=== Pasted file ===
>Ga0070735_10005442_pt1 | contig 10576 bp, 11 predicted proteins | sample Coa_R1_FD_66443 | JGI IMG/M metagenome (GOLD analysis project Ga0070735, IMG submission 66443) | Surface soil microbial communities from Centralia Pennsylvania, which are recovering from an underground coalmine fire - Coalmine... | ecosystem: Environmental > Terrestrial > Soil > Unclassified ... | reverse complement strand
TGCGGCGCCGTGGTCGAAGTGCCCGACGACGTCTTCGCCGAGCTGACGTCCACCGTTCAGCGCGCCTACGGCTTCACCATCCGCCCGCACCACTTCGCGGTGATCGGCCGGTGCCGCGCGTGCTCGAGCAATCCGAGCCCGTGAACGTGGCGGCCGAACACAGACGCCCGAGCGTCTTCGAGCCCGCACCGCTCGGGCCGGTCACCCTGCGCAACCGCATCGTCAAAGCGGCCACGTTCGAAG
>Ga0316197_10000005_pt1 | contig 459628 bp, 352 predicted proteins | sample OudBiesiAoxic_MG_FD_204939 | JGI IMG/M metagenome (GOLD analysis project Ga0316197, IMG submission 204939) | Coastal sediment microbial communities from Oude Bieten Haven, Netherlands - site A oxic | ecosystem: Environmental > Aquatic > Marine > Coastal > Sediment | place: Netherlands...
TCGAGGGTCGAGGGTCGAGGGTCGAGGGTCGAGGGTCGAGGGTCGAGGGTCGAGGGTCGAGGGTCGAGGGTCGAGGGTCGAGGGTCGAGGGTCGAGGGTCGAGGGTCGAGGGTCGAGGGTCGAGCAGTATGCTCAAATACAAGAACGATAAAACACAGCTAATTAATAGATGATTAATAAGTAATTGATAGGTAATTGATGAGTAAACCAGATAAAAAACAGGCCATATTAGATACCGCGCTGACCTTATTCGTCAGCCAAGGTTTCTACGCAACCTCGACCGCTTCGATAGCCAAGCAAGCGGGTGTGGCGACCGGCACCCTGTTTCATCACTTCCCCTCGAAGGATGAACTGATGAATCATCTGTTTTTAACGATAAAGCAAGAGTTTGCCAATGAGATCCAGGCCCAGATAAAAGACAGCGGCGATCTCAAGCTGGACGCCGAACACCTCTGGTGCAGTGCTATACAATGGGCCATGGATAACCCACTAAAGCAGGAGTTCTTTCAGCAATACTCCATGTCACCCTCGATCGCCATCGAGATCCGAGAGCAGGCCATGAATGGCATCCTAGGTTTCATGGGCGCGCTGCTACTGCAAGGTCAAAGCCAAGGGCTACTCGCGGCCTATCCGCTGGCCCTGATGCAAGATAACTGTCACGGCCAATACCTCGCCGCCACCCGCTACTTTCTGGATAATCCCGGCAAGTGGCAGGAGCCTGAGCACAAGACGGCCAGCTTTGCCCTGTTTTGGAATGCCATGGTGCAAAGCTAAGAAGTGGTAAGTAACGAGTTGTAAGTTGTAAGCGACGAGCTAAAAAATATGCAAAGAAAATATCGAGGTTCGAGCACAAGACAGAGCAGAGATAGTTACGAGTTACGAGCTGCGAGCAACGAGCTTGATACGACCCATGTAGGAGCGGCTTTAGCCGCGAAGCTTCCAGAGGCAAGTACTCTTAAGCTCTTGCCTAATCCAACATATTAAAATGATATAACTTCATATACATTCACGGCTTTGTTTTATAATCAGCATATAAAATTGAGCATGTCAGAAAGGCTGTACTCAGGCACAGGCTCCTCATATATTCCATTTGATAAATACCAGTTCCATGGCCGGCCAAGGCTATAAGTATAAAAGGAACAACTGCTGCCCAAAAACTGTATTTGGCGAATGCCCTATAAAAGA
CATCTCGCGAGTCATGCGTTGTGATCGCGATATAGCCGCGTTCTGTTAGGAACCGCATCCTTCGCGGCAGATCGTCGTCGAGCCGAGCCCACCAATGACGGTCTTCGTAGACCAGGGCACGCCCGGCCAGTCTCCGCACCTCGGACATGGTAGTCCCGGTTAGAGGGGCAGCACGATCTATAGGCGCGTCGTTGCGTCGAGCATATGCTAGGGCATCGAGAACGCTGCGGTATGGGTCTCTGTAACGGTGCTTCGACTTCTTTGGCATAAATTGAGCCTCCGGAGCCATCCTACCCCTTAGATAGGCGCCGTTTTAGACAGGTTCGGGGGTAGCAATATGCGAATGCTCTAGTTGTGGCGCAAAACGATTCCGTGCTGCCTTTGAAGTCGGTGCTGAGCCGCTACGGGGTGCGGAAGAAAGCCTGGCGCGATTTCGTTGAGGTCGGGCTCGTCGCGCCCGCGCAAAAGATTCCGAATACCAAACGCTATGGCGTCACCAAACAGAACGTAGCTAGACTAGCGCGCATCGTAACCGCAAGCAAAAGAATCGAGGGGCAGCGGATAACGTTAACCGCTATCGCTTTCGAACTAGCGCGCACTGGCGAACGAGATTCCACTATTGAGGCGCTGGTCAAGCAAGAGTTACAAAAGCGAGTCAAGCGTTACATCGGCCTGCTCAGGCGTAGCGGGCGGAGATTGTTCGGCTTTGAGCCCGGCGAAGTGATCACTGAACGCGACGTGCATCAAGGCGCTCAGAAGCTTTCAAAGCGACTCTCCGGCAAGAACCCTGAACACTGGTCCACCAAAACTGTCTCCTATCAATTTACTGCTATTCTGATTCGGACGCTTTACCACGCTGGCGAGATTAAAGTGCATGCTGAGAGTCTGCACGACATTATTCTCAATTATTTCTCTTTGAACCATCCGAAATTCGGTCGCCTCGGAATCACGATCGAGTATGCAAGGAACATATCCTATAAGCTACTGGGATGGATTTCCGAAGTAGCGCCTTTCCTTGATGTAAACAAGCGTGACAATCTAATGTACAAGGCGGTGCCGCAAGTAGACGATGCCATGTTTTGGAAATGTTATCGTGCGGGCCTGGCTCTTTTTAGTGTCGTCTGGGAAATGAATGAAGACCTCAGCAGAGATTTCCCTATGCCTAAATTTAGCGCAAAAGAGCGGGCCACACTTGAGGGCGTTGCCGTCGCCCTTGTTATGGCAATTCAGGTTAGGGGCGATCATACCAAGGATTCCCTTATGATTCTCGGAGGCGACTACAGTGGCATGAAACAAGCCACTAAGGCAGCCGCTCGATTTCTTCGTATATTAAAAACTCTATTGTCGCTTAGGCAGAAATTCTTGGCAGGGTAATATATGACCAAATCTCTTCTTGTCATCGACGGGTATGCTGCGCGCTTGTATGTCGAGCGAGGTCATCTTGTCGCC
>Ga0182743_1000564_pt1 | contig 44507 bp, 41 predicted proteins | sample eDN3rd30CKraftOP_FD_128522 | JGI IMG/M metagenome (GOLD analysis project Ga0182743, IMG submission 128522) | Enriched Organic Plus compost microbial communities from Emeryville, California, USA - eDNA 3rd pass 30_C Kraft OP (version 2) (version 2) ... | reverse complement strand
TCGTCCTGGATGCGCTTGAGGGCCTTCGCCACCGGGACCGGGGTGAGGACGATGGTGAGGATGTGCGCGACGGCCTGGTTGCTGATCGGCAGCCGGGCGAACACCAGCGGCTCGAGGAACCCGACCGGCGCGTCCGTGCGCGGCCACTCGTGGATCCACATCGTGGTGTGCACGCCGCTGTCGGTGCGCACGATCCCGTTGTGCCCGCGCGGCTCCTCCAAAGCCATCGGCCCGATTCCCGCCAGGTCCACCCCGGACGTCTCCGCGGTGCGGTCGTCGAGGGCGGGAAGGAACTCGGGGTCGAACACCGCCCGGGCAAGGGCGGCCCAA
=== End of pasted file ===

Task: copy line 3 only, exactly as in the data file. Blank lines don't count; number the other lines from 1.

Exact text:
>Ga0316197_10000005_pt1 | contig 459628 bp, 352 predicted proteins | sample OudBiesiAoxic_MG_FD_204939 | JGI IMG/M metagenome (GOLD analysis project Ga0316197, IMG submission 204939) | Coastal sediment microbial communities from Oude Bieten Haven, Netherlands - site A oxic | ecosystem: Environmental > Aquatic > Marine > Coastal > Sediment | place: Netherlands...